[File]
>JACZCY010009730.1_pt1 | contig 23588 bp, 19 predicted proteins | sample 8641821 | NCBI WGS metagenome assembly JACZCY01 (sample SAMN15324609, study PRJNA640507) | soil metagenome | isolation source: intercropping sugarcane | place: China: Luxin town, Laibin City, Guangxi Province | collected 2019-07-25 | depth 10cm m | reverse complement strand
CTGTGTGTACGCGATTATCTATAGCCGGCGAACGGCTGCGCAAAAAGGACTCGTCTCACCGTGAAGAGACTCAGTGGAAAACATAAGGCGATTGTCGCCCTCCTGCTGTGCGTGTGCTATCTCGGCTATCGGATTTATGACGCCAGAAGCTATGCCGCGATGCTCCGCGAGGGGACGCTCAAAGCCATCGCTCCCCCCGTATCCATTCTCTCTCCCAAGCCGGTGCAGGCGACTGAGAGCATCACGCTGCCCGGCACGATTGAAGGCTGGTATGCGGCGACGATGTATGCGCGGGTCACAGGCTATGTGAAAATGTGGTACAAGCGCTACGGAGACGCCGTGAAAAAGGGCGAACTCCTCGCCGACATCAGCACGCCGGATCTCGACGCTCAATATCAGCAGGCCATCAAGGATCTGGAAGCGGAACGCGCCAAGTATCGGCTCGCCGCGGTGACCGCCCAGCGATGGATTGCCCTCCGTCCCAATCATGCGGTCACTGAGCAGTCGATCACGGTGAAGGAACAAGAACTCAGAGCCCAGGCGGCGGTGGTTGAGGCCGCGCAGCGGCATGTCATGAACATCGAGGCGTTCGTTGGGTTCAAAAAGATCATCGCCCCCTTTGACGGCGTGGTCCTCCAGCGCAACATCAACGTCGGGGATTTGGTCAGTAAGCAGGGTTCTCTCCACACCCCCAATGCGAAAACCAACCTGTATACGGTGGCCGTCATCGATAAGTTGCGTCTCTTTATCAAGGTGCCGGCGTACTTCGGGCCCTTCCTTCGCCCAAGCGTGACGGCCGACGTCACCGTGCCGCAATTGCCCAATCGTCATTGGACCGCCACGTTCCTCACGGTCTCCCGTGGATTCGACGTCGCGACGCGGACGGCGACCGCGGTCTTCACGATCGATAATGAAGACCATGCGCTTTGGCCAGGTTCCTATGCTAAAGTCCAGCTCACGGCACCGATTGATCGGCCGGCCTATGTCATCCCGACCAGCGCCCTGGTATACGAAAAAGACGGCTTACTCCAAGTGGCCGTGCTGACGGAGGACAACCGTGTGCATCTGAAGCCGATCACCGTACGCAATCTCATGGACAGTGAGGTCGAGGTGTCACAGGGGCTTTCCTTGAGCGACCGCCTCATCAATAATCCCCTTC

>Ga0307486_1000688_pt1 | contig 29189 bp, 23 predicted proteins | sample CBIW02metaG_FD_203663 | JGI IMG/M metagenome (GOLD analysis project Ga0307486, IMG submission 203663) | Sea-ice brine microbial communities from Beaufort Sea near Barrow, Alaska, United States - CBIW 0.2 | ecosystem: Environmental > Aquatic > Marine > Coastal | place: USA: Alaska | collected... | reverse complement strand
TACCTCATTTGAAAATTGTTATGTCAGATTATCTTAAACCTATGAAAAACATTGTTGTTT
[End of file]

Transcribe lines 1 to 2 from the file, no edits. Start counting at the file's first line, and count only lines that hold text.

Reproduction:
>JACZCY010009730.1_pt1 | contig 23588 bp, 19 predicted proteins | sample 8641821 | NCBI WGS metagenome assembly JACZCY01 (sample SAMN15324609, study PRJNA640507) | soil metagenome | isolation source: intercropping sugarcane | place: China: Luxin town, Laibin City, Guangxi Province | collected 2019-07-25 | depth 10cm m | reverse complement strand
CTGTGTGTACGCGATTATCTATAGCCGGCGAACGGCTGCGCAAAAAGGACTCGTCTCACCGTGAAGAGACTCAGTGGAAAACATAAGGCGATTGTCGCCCTCCTGCTGTGCGTGTGCTATCTCGGCTATCGGATTTATGACGCCAGAAGCTATGCCGCGATGCTCCGCGAGGGGACGCTCAAAGCCATCGCTCCCCCCGTATCCATTCTCTCTCCCAAGCCGGTGCAGGCGACTGAGAGCATCACGCTGCCCGGCACGATTGAAGGCTGGTATGCGGCGACGATGTATGCGCGGGTCACAGGCTATGTGAAAATGTGGTACAAGCGCTACGGAGACGCCGTGAAAAAGGGCGAACTCCTCGCCGACATCAGCACGCCGGATCTCGACGCTCAATATCAGCAGGCCATCAAGGATCTGGAAGCGGAACGCGCCAAGTATCGGCTCGCCGCGGTGACCGCCCAGCGATGGATTGCCCTCCGTCCCAATCATGCGGTCACTGAGCAGTCGATCACGGTGAAGGAACAAGAACTCAGAGCCCAGGCGGCGGTGGTTGAGGCCGCGCAGCGGCATGTCATGAACATCGAGGCGTTCGTTGGGTTCAAAAAGATCATCGCCCCCTTTGACGGCGTGGTCCTCCAGCGCAACATCAACGTCGGGGATTTGGTCAGTAAGCAGGGTTCTCTCCACACCCCCAATGCGAAAACCAACCTGTATACGGTGGCCGTCATCGATAAGTTGCGTCTCTTTATCAAGGTGCCGGCGTACTTCGGGCCCTTCCTTCGCCCAAGCGTGACGGCCGACGTCACCGTGCCGCAATTGCCCAATCGTCATTGGACCGCCACGTTCCTCACGGTCTCCCGTGGATTCGACGTCGCGACGCGGACGGCGACCGCGGTCTTCACGATCGATAATGAAGACCATGCGCTTTGGCCAGGTTCCTATGCTAAAGTCCAGCTCACGGCACCGATTGATCGGCCGGCCTATGTCATCCCGACCAGCGCCCTGGTATACGAAAAAGACGGCTTACTCCAAGTGGCCGTGCTGACGGAGGACAACCGTGTGCATCTGAAGCCGATCACCGTACGCAATCTCATGGACAGTGAGGTCGAGGTGTCACAGGGGCTTTCCTTGAGCGACCGCCTCATCAATAATCCCCTTC